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Wish Granted

But hard work is key to success of Jordan’s Al-Hussein Society

by Sahar Aloul

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What would you do if one day you found yourself in a faraway land married to a prince who could make your every wish come true? For most, it is unlikely that opening a rehabilitation center for the physically challenged would top any list of such wishes.

Yet opening this kind of center is exactly what Princess Majda Raad of the Hashemite Kingdom of Jordan wished for. However, the success of the Al-Hussein Society for the Rehabilitation of the Physically Challenged (AHS) in Amman owes more to hard work and determination than royal wand waving. And while financial backing for the society has not come from her family’s coffers, the AHS counts among its firm supporters the Princess’ husband and their two sons – all vocal advocates for the rights of the disabled in Jordan.

Founded in 1971, the Al-Hussein Society was one of the first in the country to provide housing, education and physical therapy for the disabled. At that time, in the Jordanian capital of Amman, only one facility, which was on the brink of closing, provided specialized care. Also, lack of awareness meant physically and mentally challenged people with no access to resources were often neglected by their families and society. They were labeled “invalids” and seemed forgotten.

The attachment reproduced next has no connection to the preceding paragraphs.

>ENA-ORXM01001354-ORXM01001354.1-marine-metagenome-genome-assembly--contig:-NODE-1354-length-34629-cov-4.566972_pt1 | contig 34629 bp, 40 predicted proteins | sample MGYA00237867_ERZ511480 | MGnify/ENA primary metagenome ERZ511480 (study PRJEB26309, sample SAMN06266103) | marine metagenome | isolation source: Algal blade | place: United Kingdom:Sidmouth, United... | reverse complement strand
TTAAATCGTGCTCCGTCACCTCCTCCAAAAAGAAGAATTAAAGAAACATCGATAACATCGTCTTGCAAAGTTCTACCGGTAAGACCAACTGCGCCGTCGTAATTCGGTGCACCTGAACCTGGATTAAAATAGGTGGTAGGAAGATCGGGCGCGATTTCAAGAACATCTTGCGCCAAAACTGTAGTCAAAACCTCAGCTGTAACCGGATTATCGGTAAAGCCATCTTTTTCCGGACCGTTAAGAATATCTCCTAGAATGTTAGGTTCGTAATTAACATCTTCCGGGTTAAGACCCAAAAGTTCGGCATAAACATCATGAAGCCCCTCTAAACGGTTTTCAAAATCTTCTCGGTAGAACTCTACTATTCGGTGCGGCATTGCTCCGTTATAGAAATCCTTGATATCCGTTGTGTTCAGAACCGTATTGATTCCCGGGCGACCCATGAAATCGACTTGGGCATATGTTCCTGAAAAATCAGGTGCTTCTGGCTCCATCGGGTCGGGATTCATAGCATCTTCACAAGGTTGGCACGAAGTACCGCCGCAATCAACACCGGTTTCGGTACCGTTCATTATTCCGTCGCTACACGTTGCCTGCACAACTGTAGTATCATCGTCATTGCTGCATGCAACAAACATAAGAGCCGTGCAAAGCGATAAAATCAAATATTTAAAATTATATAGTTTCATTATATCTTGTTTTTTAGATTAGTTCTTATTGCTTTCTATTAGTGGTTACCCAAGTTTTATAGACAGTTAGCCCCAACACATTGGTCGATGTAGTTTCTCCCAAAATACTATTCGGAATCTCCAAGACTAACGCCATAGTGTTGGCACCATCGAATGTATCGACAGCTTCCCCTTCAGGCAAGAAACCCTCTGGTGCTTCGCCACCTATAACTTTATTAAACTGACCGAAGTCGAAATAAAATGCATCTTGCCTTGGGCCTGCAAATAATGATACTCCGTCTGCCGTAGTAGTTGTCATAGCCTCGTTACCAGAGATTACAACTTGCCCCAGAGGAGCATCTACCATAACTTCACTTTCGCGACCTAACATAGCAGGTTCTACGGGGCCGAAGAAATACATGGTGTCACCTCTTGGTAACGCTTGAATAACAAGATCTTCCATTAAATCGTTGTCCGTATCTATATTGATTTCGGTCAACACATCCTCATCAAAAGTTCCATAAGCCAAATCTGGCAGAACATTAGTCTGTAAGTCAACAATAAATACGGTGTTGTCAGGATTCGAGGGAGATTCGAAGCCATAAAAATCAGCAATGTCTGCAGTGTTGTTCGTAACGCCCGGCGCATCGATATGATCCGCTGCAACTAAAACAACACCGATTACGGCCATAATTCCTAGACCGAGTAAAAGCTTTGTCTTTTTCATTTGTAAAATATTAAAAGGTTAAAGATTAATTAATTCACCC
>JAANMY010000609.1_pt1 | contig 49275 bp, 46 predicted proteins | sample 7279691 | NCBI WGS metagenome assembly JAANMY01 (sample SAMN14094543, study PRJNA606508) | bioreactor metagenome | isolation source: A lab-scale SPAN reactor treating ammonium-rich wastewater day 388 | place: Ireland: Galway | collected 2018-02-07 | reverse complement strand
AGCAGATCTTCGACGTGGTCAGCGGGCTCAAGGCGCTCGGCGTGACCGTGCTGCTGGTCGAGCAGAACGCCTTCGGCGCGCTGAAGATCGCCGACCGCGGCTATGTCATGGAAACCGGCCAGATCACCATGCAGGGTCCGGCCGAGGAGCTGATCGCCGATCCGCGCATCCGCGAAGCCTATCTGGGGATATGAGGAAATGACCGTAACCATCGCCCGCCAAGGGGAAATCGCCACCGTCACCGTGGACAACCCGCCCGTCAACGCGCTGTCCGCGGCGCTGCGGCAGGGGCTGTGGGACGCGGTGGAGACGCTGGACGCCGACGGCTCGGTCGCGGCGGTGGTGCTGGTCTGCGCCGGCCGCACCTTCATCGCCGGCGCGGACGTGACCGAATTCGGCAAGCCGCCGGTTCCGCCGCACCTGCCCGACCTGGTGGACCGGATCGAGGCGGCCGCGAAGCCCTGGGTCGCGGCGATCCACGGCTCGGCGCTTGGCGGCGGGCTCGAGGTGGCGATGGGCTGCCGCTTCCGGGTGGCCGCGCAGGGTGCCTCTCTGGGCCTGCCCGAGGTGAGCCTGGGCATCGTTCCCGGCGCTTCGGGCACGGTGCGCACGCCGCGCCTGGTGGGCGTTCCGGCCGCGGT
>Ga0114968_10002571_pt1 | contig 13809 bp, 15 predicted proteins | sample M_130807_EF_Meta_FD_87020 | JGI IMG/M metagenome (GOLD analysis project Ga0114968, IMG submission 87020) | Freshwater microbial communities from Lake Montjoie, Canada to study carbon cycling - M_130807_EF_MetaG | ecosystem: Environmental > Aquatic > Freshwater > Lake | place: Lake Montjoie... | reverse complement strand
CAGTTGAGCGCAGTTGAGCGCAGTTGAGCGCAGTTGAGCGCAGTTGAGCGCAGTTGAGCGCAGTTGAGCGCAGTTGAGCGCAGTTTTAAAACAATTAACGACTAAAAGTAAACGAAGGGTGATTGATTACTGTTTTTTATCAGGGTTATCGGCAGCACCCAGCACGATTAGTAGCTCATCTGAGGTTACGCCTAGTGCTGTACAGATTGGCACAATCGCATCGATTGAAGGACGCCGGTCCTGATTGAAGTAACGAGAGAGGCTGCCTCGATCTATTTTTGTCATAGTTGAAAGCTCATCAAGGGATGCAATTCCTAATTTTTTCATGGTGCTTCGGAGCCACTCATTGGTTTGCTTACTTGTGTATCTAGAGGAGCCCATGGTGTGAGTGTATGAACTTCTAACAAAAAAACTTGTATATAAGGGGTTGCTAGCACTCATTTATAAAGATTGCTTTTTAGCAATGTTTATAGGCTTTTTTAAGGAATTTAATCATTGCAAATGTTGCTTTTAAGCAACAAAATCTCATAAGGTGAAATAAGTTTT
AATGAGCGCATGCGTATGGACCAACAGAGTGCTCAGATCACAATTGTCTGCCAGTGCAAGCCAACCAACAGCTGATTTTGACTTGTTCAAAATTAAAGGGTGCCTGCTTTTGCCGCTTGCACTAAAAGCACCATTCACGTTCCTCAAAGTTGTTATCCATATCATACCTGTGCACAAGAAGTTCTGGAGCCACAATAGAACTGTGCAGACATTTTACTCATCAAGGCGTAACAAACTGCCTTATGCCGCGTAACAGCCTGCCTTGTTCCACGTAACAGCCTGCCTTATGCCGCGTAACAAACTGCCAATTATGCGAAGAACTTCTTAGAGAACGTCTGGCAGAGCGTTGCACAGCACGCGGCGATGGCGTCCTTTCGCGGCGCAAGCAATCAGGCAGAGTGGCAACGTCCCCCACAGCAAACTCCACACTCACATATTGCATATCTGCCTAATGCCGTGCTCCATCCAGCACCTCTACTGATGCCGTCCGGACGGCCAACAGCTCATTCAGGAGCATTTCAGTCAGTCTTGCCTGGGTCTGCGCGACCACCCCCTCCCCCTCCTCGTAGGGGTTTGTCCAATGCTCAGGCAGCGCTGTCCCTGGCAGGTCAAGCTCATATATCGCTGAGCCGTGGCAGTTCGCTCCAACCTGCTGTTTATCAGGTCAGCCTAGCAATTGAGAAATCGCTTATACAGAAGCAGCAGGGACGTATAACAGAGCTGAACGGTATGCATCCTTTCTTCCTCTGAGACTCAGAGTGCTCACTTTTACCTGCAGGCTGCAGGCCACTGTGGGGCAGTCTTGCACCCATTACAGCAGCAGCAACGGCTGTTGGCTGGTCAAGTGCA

It was a good-will visit to a state-run orphanage by Princess Majda and a group of friends that provided inspiration for what would become the AHS. With little more to offer the orphans than open arms, these women would go on to transform how the nation embraces its disabled.

“I remember our beginning very clearly,” the Princess, who is chairwoman of AHS, said as she sat in the center’s director’s office.

Swedish by birth and a Jordanian princess by marriage, Princess Majda arrived in Amman about 40 years ago as the bride of the late King Hussein’s cousin, Prince Ra’d Bin Zeid.

Jordan was then, as now, a country struggling to stand firm in an unstable region. Jordan is bordered by Israel and Palestine on the West and Syria and Iraq on the North and East – and although the nation is heritage rich, it is resource poor. Unlike its affluent Arab Gulf sisters, Jordan has no oil wealth to support its economy. The only source of wealth in the country has been, and remains, its people.

Princess Majda recalled how she and her friends began an informal group to visit government-run orphanages that were in poor condition and in need of volunteers.

“We did not know then that we had a dream,” Rosemary Bdeir, an AHS founding board member said.

The women went to Ashrafiyeh, one of the poorest areas in the capital. There they found an orphanage that was little more than a dumping ground for unwanted infants. The home had 25 babies and only two nurses to care for them.

“Nurses barely had time to prepare milk bottles for feeding the babies,” Mrs. Bdeir said. “The bottles were supported by rolled-up towels, removed when they were empty and then the nurses would begin changing diapers.

“By the time all the babies were fed and changed, it was time to start all over. There was no time for tender loving care.”

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Tags: Jordan Health Care Disabilities